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Med Care. 2003 Aug;41(8):874-81.

A new framework for describing and quantifying the gap between proof and practice.

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Division of General Internal Medicine, Department of Medicine, and Program in Biological and Medical Informatics, University of California San Francisco, San Francisco, California 94143-0320, USA.



Substantial gaps often exist between every day practice and best practice as defined by research evidence. We present a framework for defining, analyzing, and quantifying such proof-to-practice gaps.


An intervention's use can be plotted over time as ideal and actual uptake curves among candidates and noncandidates. Gaps of underuse are deviations from ideal uptake among candidates and can be quantified as underuse NNPs (Number Not Prevented): the number of disease events each year that would have been prevented, but were not, because of underuse among candidates of the intervention. Gaps of overuse are deviations from ideal uptake among non candidates and can be similarly quantified as overuse NNPs.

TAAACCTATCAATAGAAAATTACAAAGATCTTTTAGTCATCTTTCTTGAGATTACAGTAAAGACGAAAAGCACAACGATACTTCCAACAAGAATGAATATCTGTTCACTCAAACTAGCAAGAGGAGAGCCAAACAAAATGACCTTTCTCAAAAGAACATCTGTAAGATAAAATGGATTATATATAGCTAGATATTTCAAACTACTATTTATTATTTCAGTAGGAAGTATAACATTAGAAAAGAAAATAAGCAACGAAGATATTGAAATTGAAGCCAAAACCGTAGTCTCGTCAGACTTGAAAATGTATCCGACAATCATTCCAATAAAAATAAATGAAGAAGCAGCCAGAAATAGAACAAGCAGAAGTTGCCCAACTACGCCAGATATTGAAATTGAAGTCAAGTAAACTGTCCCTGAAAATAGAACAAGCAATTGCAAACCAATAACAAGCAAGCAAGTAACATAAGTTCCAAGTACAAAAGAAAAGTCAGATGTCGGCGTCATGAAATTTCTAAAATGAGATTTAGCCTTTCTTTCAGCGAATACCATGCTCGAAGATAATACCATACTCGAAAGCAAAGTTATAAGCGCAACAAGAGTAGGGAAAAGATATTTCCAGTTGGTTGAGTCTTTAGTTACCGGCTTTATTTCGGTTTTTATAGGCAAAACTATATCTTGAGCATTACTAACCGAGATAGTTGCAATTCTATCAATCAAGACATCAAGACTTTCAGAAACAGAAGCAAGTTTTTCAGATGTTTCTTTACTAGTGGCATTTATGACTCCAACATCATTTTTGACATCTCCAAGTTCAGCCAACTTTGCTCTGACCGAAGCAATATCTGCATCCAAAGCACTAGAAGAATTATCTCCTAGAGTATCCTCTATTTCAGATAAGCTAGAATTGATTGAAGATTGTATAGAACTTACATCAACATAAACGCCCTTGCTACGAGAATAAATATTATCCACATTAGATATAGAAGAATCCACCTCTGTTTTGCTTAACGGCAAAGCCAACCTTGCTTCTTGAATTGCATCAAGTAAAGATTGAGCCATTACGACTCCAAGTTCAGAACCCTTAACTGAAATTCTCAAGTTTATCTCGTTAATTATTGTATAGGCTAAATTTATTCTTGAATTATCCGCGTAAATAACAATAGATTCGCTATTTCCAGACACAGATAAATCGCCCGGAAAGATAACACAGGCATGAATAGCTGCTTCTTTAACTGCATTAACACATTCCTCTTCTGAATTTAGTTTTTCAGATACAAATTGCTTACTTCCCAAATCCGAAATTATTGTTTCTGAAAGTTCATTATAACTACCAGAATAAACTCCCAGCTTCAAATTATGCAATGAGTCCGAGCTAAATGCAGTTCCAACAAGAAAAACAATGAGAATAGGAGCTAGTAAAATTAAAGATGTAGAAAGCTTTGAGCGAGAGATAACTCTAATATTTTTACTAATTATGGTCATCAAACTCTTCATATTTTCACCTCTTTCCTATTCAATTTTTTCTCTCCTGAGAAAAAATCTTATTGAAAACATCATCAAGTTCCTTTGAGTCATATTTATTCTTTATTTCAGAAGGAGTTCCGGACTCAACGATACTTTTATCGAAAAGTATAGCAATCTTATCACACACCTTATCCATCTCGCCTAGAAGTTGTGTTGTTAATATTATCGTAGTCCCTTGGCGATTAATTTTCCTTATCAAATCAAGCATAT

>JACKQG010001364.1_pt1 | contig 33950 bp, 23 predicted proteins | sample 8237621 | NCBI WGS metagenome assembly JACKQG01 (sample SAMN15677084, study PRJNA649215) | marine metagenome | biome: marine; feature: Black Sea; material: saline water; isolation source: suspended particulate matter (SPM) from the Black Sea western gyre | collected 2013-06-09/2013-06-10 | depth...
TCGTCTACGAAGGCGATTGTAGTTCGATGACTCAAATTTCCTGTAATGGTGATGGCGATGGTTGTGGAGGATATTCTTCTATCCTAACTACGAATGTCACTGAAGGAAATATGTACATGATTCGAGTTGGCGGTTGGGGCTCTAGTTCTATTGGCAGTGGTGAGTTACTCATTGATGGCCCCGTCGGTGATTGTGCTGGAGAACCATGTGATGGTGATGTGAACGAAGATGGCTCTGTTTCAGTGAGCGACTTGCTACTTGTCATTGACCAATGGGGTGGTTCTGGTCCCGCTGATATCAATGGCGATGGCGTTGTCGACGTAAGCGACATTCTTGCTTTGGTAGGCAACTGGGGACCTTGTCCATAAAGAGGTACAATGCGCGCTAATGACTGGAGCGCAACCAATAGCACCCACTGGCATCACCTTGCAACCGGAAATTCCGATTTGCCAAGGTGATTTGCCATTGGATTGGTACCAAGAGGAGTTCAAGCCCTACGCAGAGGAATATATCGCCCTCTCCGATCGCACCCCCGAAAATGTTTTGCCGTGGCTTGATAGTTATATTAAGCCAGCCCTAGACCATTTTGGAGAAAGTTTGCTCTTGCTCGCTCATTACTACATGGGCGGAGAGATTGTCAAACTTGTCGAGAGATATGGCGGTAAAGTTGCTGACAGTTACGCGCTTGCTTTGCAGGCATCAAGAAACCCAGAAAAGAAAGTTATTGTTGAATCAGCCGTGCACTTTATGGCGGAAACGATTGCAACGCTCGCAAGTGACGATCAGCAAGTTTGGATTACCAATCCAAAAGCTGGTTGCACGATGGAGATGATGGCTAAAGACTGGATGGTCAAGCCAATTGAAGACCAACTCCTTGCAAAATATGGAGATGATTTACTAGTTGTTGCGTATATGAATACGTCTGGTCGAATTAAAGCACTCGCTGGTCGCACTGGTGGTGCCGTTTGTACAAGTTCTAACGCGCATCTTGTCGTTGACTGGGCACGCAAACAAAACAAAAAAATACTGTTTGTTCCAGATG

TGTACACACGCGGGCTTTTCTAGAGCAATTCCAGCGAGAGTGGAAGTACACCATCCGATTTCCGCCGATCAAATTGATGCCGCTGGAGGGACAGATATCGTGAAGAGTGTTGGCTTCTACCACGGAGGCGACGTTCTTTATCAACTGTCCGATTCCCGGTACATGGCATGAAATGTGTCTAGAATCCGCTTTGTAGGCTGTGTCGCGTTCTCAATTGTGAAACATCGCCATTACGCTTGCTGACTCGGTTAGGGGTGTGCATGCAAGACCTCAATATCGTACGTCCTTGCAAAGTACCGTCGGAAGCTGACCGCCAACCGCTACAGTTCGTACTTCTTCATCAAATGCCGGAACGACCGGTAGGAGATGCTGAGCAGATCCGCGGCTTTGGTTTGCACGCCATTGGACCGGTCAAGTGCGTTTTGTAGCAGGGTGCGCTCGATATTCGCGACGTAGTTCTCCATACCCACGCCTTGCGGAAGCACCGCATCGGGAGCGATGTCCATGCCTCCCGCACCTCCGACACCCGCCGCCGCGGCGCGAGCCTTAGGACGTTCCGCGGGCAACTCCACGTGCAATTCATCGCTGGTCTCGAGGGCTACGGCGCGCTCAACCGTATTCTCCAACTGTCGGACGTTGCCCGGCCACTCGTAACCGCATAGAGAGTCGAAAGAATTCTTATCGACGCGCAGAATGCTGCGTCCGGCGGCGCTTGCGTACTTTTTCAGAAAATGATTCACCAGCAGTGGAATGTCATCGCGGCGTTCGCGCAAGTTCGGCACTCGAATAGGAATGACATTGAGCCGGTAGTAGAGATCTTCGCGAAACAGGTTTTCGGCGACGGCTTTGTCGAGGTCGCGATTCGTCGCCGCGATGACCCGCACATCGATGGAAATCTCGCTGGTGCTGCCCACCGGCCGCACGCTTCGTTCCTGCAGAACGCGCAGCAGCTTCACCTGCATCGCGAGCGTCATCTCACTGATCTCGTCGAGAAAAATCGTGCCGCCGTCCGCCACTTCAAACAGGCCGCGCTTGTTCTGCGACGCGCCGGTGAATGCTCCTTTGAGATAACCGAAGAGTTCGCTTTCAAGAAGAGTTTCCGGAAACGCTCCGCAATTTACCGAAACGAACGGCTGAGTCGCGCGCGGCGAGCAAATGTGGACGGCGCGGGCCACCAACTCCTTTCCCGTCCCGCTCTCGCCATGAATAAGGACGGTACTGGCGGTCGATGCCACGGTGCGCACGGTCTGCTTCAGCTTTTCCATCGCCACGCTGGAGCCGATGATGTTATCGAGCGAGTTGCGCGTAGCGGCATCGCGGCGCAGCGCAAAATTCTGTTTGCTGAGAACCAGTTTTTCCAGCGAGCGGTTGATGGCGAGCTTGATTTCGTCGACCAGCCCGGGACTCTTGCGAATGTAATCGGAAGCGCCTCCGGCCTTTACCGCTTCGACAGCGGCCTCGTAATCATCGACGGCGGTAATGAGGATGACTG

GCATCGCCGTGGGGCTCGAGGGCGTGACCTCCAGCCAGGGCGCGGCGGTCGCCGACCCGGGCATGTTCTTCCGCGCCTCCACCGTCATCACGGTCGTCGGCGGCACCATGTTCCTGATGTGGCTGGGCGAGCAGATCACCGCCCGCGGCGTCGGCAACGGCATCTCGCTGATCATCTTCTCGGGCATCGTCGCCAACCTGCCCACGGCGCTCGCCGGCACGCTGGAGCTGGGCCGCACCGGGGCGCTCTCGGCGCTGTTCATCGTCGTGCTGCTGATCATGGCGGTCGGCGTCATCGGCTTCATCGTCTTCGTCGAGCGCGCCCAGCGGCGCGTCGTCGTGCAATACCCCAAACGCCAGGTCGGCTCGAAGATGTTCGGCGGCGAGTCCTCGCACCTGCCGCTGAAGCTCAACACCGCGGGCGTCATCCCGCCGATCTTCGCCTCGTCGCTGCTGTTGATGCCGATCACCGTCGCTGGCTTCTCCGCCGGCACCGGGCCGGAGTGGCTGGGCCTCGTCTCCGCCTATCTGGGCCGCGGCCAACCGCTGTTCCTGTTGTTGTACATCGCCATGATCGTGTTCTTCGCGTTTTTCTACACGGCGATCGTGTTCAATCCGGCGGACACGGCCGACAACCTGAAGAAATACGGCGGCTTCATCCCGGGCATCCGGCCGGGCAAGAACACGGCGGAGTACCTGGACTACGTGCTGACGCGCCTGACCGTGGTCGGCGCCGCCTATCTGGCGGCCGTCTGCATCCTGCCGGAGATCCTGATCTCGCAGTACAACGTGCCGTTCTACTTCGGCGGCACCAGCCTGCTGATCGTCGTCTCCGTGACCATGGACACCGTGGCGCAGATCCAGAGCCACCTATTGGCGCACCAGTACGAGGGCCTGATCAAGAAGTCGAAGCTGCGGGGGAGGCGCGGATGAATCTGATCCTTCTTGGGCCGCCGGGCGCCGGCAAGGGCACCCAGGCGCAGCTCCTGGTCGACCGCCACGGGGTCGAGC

Applying our method to the underuse of beta-blockers at hospital discharge postmyocardial infarction (MI) in the United States demonstrates an annual NNP of 2995 first-year post-MI deaths not prevented (sensitivity analysis range 455-20,409). Our NNP analysis framework highlights challenges to the determination of efficacy and efficiency, the definition of what constitutes proof, rapid recognition of proof when it does occur, the definition of eligible candidates, and the definition of the proportion of candidates treated.


League tables of NNPs can help policy makers compare the clinical consequences of underuse and overuse of diverse interventions, while the NNP framework provides a systematic approach for describing and analyzing the components of proof-to-practice gaps. Such gap analyses can help organizations direct their resources to reducing gaps of greatest clinical consequence.

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